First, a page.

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Download White River Junctions epub

by Dave Norman

In this fascinating look at White River Junction, Dave Norman relates the history of this Vermont river town to the country at large. He puts faces, names, and anecdotes to the forces shaping the American Century. The village was settled at the junction of two rivers. Two railroad lines replaced the barge traffic, and now, two interstates make White River three times a junction. This remarkable book looks at how the town--and America-- changed through these transportation eras...and presents the lives of four locals to see how individual people are affected by technology, culture, and economics. The first five chapters tell the town's story through histories of the railroad, a hotel, a grocery, and a bakery, and an intimate portrait of New England found on the backs of postcards. The remaining chapters introduce residents whose life stories show a town--and country--in transition while begging the question, what makes a Vermonter?
Download White River Junctions epub
ISBN: 0983185808
ISBN13: 978-0983185802
Category: History
Subcategory: Americas
Author: Dave Norman
Language: English
Publisher: f/64 Publishing (January 1, 2011)
Pages: 300 pages
ePUB size: 1978 kb
FB2 size: 1765 kb
Rating: 4.6
Votes: 373
Other Formats: lit docx lrf azw

This is a very special book. As I was reading it, I found myself thinking that if a book were written about the place or person in the world that is closest to my heart, this is the way I would hope for it to be written. The author, Dave Norman, is an appreciator of the American scene in the tradition of the late, much-missed Charles Kuralt (whose "On the Road with Charles Kuralt" remains one of the most treasured items on my bookshelf). But, where Kuralt's strength was in crafting magnificently-rendered vignetttes, "White River Junctions" is more comprehensive in its approach while retaining a similarly high level of craftsmanship. I highly recommend it.
With a busy schedule I rarely have the time, interest or concentration to finish a book. I love history but most of what I have learned is through textbooks or The History Channel. Those are decent ways to learn but unless you have an extravagant imagination, you cannot put yourself there. "White River Junctions" is a refreshing change of pace! One thing that kept me engaged in the book was the imagery. It was easy to imagine that I was seeing, hearing, smelling and feeling everything for myself. It did not seem like I was simply reading the text on the page. I am impressed by how Dave Norman shares historical facts while demonstrating multiple points of view- by figuratively traveling through time himself and by speaking with people who lived through it.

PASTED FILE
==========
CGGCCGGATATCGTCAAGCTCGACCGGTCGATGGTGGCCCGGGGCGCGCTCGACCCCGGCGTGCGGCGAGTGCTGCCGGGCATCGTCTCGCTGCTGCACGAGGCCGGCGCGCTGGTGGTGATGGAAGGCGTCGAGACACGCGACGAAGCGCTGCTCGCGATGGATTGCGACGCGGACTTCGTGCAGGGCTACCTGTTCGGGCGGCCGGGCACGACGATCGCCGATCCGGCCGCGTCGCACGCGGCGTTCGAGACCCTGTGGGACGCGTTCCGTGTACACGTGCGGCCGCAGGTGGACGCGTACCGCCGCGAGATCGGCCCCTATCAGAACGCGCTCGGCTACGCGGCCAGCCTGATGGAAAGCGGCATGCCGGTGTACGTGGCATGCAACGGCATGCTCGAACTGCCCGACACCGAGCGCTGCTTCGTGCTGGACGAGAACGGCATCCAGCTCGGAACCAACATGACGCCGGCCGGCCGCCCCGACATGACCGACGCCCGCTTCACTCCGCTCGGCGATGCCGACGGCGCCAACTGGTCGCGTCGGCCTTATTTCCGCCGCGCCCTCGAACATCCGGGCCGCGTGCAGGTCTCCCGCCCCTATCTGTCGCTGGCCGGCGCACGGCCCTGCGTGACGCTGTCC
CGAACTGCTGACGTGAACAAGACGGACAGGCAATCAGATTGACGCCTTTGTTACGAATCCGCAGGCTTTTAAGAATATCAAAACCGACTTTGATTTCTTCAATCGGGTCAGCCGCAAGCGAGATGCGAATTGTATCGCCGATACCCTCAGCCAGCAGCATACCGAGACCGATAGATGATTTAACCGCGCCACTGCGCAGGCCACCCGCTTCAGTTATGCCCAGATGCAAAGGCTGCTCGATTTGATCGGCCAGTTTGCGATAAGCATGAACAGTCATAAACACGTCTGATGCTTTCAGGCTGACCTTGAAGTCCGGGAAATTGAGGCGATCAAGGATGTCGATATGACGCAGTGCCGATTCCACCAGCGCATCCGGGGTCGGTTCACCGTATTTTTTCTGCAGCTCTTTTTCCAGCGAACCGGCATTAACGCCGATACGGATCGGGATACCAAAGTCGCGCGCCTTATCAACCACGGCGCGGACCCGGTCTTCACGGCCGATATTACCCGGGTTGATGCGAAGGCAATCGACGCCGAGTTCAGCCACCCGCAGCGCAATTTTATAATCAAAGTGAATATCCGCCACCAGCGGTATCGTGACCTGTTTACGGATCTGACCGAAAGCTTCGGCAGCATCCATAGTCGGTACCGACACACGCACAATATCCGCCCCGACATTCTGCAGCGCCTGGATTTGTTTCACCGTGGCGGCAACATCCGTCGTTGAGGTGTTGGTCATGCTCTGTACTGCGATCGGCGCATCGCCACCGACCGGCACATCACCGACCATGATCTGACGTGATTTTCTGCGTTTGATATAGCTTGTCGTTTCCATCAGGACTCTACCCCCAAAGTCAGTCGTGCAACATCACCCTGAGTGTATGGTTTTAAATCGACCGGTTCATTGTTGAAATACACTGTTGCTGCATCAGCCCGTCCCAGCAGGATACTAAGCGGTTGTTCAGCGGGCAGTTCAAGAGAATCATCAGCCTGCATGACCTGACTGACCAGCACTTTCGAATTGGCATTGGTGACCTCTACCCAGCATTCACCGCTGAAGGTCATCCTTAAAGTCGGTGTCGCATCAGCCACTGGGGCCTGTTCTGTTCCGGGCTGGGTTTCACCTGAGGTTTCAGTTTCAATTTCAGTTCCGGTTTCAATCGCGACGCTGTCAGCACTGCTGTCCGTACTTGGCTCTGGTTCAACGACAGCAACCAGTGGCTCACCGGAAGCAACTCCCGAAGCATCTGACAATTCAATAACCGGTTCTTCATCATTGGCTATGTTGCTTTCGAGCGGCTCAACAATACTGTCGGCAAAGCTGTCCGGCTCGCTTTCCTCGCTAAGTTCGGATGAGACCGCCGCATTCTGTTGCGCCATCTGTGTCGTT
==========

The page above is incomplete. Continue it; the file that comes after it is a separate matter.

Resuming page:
White River Junctions is a must-read!
I've lived in the area for years and I thought there was a lot of local color was more generic than I would have liked.
I received a copy of White River Junctions as an Early Reviewers book from Librarything. I love railroads and I live in Vermont, so I thought it would be a really interesting read. It has its moments. The book is divided into two sections: one discusses the historical buildings of White River Junction; the second is a collection of interviews with local residents. If you want to learn more about this historic Vermont town and the struggles it and its people have a gone through, this is a decent overview of the subject (I like his descriptions of the town and the old buildings), but the lack of fact-checking is a major problem. As mentioned by other reviewers at Librarything, Norman takes all the information he's collected from various sources and throws it in the mix without any corroboration. I was especially annoyed by the unchallenged statement that unions ruined the railroads. I was especially amused by his taking at face value a 19th century town history's statements concerning family origins and battles with Native Americans. Norman even has the nerve to claim that, even though there is some discrepancy with listed birthyears and events, the story must be true! As a genealogist who knows from experience that those old town histories can't be trusted, I had to laugh. These are just two examples.

I think there is the potential of a good book here. White River Junction's history is interesting and multifaceted. I wish Norman had taken more time to develop a cohesive theme and had done his homework. Sadly, though, it reads more like one of those old town histories than it should to be taken seriously.
Again Dave pulls me in from the foreword with a team of horses the size and power of elephants into a his wonderful storytelling as only he can. He makes me smile and cry and touches my soul with his recounts of people, places and things. My advice to you, "ya just gotta read it to understand." Enjoy another great Dave Norman adventure. It's worth every penny and every minute!
Like most students, in history classes I heard the usual bird's-eye view of history, but this book makes the connection to the ground level. We see how history shaped people's lives, understand how and why they responded, and see how their reactions in turn shaped subsequent history. White River Junctions sets the reader thinking about history from a whole new perspective that makes much more sense and is much more interesting than the story the textbooks tell. You'll never look at your own hometown the same way again.